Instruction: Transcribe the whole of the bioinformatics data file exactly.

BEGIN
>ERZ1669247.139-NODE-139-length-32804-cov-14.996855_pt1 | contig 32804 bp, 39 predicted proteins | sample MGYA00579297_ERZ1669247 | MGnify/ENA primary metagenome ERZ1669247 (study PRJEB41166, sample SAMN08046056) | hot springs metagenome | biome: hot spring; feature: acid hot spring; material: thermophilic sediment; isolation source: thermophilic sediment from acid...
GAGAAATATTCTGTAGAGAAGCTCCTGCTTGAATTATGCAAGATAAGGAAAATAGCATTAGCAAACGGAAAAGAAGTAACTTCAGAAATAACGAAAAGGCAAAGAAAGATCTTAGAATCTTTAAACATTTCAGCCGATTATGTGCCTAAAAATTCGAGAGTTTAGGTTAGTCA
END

>ERZ1669247.139-NODE-139-length-32804-cov-14.996855_pt1 | contig 32804 bp, 39 predicted proteins | sample MGYA00579297_ERZ1669247 | MGnify/ENA primary metagenome ERZ1669247 (study PRJEB41166, sample SAMN08046056) | hot springs metagenome | biome: hot spring; feature: acid hot spring; material: thermophilic sediment; isolation source: thermophilic sediment from acid...
GAGAAATATTCTGTAGAGAAGCTCCTGCTTGAATTATGCAAGATAAGGAAAATAGCATTAGCAAACGGAAAAGAAGTAACTTCAGAAATAACGAAAAGGCAAAGAAAGATCTTAGAATCTTTAAACATTTCAGCCGATTATGTGCCTAAAAATTCGAGAGTTTAGGTTAGTCA